How-Tos/ Meals/ RECIPES/ Sides

Rotisserie Chicken In The Crock Pot/Healthy Chicken Stock

My oldest girl is home from school with a fever today.  I’m going to make her some homemade chicken noodle soup, but the poor thing will have to wait for a day.  Today I am making Rotisserie Chicken in the crockpot, that will stretch to 3 meals, one of them being Homemade Chicken Soup.

What I like about this recipe is how easy it is, how cheap it is, and how you can use the bones to make a super healthy, full of nutrients and minerals, homemade chicken stock.  If I am going to take the time to make homemade chicken soup, I want to know that it really is going to make a difference in the health of my family.

I have learned that the key to the most healthful soup is not only the veggies in the soup but the chicken stock itself.  Don’t throw away those chicken bones!  By cooking the heck out of those bones, you are extracting the gelatin, which is a nutritious source of protein, as well as collagen, calcium, minerals and amino acids.

I had no idea until recently that bone stock was such a big deal! It strengthens the gastrointestinal tract and the immune system, plus it takes the flavor and texture of your soup and savory dishes to a whole new level.

Chefs worldwide and through the centuries have sought out this marrow bone stock as a very important ingredient for soups, sauces, and pilafs.

The stocks you can buy at the store do contain gelatin but is thinned down with water so the gelatin content is very low.  They have to make up the flavor somehow, so they use additives: salt, yeast extracts, and MSG.



Knowing what I know now, I am going to be much more purposeful about saving bones and making my own stock, especially if I can make a whole chicken stretch over a few meals.  My plan for the chicken sitting in my crockpot right now, is to eat some of the Rotisserie-Style Chicken with rice and veggies tonight, then I will cook my (chicken :))bones in the crockpot overnight, to make stock for my chicken noodle soup (stock, some of the chicken meat, potatoes, carrots, onion, peas, noodles, and seasonings) and whatever chicken is left will go into chicken fajitas!  (I use this recipe on my sister’s blog, but instead of grilled chicken, I use shredded chicken. The seasoning I use is a garlic and pepper grill seasoning called Misty’s, it is sold here in Nebraska, but you can order it online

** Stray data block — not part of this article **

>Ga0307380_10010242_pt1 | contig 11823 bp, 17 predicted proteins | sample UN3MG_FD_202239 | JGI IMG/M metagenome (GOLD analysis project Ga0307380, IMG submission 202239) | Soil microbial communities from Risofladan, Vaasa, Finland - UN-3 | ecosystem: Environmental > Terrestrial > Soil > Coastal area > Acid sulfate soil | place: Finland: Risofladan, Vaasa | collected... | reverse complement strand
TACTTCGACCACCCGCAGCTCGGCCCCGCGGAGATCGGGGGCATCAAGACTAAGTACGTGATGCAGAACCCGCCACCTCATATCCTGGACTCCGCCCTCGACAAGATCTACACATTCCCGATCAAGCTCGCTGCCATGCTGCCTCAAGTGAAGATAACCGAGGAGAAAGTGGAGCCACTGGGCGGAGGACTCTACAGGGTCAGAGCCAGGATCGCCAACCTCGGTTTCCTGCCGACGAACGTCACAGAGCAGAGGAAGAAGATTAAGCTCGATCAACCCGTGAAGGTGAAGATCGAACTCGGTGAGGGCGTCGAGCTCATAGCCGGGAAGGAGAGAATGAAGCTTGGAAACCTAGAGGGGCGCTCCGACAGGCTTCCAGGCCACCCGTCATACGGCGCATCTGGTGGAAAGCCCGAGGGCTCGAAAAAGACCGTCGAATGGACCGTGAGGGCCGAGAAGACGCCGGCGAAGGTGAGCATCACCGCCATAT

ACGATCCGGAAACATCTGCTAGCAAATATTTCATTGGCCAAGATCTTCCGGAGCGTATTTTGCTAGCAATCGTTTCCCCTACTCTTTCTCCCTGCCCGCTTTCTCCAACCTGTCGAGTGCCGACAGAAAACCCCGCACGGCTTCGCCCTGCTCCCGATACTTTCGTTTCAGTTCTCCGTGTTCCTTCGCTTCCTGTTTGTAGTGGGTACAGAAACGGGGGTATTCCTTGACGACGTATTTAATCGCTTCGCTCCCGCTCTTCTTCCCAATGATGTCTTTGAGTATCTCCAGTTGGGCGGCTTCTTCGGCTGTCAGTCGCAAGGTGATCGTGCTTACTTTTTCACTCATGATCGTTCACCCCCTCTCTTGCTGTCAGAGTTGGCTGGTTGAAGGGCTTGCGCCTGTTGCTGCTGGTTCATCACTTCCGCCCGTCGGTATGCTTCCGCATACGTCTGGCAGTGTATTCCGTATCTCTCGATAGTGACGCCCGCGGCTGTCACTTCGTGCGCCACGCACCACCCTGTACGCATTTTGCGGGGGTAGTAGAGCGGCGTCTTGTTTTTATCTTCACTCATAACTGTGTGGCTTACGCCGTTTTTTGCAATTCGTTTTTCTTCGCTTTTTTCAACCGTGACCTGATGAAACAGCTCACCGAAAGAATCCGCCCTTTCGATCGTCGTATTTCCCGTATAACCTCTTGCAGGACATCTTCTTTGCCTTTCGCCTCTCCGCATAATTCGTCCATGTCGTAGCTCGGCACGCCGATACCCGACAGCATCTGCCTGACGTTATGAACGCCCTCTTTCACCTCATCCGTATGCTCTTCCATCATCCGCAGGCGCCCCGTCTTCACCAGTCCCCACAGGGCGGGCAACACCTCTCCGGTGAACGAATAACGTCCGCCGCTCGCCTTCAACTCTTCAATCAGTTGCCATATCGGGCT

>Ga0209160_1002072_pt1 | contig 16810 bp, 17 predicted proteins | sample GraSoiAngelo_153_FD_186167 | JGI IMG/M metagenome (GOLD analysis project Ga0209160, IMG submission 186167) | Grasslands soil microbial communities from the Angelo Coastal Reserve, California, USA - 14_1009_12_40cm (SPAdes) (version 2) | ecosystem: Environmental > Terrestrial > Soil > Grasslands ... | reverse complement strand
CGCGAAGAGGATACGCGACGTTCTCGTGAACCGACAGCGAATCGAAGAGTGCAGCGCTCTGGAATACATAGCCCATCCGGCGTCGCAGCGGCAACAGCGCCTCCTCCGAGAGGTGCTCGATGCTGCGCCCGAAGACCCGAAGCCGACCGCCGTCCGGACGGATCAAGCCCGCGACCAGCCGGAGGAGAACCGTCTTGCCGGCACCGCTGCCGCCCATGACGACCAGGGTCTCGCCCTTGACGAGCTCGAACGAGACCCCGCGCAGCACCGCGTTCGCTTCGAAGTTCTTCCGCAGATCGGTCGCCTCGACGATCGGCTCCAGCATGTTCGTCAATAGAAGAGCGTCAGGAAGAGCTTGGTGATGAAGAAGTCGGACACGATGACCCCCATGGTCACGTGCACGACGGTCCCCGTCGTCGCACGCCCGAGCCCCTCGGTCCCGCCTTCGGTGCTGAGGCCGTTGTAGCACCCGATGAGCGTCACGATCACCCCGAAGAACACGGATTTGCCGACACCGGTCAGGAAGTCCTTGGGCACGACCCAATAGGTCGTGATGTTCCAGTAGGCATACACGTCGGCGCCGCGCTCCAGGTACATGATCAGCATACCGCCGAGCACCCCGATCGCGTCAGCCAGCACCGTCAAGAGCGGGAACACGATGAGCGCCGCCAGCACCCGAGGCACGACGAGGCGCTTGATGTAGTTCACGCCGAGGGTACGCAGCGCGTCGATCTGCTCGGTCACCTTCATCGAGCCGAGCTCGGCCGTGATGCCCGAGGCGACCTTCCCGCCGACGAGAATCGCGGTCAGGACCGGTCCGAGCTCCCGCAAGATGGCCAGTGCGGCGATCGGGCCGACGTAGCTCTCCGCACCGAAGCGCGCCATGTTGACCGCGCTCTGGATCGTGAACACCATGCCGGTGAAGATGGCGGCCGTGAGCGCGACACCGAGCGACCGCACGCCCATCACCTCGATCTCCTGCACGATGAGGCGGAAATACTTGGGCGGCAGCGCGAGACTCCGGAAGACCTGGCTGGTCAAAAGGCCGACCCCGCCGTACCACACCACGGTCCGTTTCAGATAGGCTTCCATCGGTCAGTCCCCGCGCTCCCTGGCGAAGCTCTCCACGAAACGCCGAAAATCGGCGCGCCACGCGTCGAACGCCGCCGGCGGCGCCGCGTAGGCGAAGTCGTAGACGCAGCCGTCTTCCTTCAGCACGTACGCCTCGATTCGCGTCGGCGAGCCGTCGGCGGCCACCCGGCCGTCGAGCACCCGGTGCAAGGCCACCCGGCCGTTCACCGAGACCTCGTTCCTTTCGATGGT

Rotisserie Chicken In The Crockpot

(recipe from A Year Of Slow Cooking)

–1 whole chicken, skinned (4-5 pounds)

–2 tsp kosher salt (if you’d like it as salty as the ones in the store, add another 1 tsp.)
–1 tsp paprika
–1 tsp onion powder
–1/2 tsp dried thyme
–1 tsp Italian seasoning
–1/2 tsp cayenne pepper
–1/2 tsp black pepper
–pinch of chili pepper (probably not necessary)

–4 whole garlic cloves (optional)
–1 yellow onion, quartered (optional)

The Directions.

I used a 6-quart crockpot for a 5-pound bird. It fit nicely.

In a bowl, combine all of the dried spices. Rub the spice mixture all over the bird, inside and out. Plop the bird breast-side down into the crockpot.

If desired, shove 4 whole garlic cloves and a quartered onion inside the bird.

Do not add water.

Cover and cook on high for 4-5 hours, or on low for 8. The meat is done when it is fully cooked and has reached desired tenderness. The longer you cook it, the more tender the meat.

***Update:  I just made chicken in my crockpot today but was in a rush so instead of the above seasonings, I just dumped Old Bay Seasoning all over the chicken and added some pepper.  It really tasted good, it is a great alternative for those days you just don’t feel like measuring!

Bone Stock
Chicken bones or carcass
Water to cover (about 6 cups)
1 tsp vinegar for every 4 cups of water (helps extract the good stuff from the bones)
onion, cut in large chunks
2 carrots, cut in large chunks
2 stalks celery, cut in large chunks
2 cloves garlic
2 bay leaves
1 T. Italian seasoning
Dump all into the crockpot.  Cover and cook 8-10 hours.  (I do overnight)  Remove from heat and cool completely.  Strain the stock.  Pour into jars or freezer bags in manageable portions.  If using ziplock, lay on a cookie sheet to freeze flat, they will be much easier to fit into your freezer.  I have also seen people freeze their stock in ice cube trays and dump the cubes into a large ziplock.